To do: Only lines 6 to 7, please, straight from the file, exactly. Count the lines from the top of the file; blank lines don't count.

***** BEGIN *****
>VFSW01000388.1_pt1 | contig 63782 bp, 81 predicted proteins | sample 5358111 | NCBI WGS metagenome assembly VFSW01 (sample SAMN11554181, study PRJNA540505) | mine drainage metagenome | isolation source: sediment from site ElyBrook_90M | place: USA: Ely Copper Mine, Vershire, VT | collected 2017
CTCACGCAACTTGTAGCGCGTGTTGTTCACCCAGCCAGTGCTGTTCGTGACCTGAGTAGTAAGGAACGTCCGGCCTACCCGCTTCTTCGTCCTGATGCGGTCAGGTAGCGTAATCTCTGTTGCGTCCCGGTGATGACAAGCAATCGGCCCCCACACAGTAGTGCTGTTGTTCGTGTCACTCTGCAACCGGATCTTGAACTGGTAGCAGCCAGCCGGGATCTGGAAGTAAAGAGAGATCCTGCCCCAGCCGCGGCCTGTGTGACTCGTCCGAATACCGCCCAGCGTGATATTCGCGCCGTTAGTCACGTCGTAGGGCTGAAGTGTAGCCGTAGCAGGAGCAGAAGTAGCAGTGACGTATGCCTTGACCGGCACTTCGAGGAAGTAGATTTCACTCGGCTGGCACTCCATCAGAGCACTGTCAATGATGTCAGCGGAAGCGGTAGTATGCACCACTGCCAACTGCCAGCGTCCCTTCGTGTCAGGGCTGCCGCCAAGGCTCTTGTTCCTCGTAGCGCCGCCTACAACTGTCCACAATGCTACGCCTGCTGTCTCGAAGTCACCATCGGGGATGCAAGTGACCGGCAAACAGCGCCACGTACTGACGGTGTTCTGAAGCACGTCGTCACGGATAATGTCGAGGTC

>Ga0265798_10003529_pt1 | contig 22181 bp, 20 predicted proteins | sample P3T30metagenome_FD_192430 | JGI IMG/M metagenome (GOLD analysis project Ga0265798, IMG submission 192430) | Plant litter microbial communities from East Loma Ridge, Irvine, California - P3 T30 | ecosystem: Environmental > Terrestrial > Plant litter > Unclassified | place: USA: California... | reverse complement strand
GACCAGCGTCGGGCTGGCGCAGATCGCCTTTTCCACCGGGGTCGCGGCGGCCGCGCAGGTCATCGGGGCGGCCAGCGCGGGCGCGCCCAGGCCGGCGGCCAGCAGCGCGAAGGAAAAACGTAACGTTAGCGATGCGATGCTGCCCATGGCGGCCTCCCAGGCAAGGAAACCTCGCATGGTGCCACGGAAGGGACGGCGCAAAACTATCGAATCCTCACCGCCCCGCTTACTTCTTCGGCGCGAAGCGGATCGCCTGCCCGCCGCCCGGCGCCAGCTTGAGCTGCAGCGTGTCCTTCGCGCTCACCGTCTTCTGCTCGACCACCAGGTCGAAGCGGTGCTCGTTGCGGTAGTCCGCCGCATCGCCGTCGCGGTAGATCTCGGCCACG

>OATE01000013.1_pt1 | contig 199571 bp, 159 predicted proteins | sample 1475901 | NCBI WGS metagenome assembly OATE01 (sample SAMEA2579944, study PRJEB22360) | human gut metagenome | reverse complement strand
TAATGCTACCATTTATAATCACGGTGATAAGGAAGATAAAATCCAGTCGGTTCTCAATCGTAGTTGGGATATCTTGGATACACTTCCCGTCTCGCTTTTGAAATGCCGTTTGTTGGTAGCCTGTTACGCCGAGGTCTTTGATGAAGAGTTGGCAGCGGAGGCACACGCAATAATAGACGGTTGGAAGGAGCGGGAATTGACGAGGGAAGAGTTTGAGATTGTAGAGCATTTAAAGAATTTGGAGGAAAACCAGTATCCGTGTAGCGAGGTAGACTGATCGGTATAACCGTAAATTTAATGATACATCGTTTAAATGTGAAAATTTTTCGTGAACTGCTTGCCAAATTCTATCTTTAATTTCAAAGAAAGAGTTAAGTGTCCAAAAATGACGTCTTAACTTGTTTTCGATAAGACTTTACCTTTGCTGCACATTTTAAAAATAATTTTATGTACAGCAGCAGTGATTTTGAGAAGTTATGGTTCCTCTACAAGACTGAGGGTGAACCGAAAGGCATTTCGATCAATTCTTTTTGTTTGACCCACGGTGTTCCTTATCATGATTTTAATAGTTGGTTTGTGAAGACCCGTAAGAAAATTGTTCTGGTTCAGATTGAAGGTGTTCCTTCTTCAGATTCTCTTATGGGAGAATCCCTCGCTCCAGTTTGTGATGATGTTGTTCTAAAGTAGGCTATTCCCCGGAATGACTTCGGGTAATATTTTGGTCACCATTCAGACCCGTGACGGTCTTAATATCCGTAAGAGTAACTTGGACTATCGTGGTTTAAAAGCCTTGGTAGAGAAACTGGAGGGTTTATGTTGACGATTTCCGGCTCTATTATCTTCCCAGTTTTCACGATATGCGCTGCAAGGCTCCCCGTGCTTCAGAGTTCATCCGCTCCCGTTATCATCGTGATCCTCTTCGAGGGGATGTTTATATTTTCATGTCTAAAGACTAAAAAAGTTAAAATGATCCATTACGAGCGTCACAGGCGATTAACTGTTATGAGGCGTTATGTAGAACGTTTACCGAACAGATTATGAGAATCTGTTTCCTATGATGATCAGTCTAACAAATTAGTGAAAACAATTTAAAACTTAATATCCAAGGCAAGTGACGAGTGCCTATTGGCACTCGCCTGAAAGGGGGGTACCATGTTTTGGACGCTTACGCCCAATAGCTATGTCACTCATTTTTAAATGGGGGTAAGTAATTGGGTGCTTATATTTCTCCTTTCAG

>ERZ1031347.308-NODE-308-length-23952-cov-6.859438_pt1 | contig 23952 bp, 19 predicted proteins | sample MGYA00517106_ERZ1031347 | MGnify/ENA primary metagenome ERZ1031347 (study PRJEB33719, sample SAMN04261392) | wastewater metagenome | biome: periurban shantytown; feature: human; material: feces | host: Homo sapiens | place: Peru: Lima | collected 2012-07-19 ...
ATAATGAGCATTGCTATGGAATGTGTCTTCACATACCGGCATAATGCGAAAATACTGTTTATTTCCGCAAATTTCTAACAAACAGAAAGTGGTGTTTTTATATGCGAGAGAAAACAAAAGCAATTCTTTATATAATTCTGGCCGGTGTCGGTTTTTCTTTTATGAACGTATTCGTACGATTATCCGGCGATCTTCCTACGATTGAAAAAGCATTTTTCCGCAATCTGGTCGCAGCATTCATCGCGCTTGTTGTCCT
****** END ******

TAATGCTACCATTTATAATCACGGTGATAAGGAAGATAAAATCCAGTCGGTTCTCAATCGTAGTTGGGATATCTTGGATACACTTCCCGTCTCGCTTTTGAAATGCCGTTTGTTGGTAGCCTGTTACGCCGAGGTCTTTGATGAAGAGTTGGCAGCGGAGGCACACGCAATAATAGACGGTTGGAAGGAGCGGGAATTGACGAGGGAAGAGTTTGAGATTGTAGAGCATTTAAAGAATTTGGAGGAAAACCAGTATCCGTGTAGCGAGGTAGACTGATCGGTATAACCGTAAATTTAATGATACATCGTTTAAATGTGAAAATTTTTCGTGAACTGCTTGCCAAATTCTATCTTTAATTTCAAAGAAAGAGTTAAGTGTCCAAAAATGACGTCTTAACTTGTTTTCGATAAGACTTTACCTTTGCTGCACATTTTAAAAATAATTTTATGTACAGCAGCAGTGATTTTGAGAAGTTATGGTTCCTCTACAAGACTGAGGGTGAACCGAAAGGCATTTCGATCAATTCTTTTTGTTTGACCCACGGTGTTCCTTATCATGATTTTAATAGTTGGTTTGTGAAGACCCGTAAGAAAATTGTTCTGGTTCAGATTGAAGGTGTTCCTTCTTCAGATTCTCTTATGGGAGAATCCCTCGCTCCAGTTTGTGATGATGTTGTTCTAAAGTAGGCTATTCCCCGGAATGACTTCGGGTAATATTTTGGTCACCATTCAGACCCGTGACGGTCTTAATATCCGTAAGAGTAACTTGGACTATCGTGGTTTAAAAGCCTTGGTAGAGAAACTGGAGGGTTTATGTTGACGATTTCCGGCTCTATTATCTTCCCAGTTTTCACGATATGCGCTGCAAGGCTCCCCGTGCTTCAGAGTTCATCCGCTCCCGTTATCATCGTGATCCTCTTCGAGGGGATGTTTATATTTTCATGTCTAAAGACTAAAAAAGTTAAAATGATCCATTACGAGCGTCACAGGCGATTAACTGTTATGAGGCGTTATGTAGAACGTTTACCGAACAGATTATGAGAATCTGTTTCCTATGATGATCAGTCTAACAAATTAGTGAAAACAATTTAAAACTTAATATCCAAGGCAAGTGACGAGTGCCTATTGGCACTCGCCTGAAAGGGGGGTACCATGTTTTGGACGCTTACGCCCAATAGCTATGTCACTCATTTTTAAATGGGGGTAAGTAATTGGGTGCTTATATTTCTCCTTTCAG

>ERZ1031347.308-NODE-308-length-23952-cov-6.859438_pt1 | contig 23952 bp, 19 predicted proteins | sample MGYA00517106_ERZ1031347 | MGnify/ENA primary metagenome ERZ1031347 (study PRJEB33719, sample SAMN04261392) | wastewater metagenome | biome: periurban shantytown; feature: human; material: feces | host: Homo sapiens | place: Peru: Lima | collected 2012-07-19 ...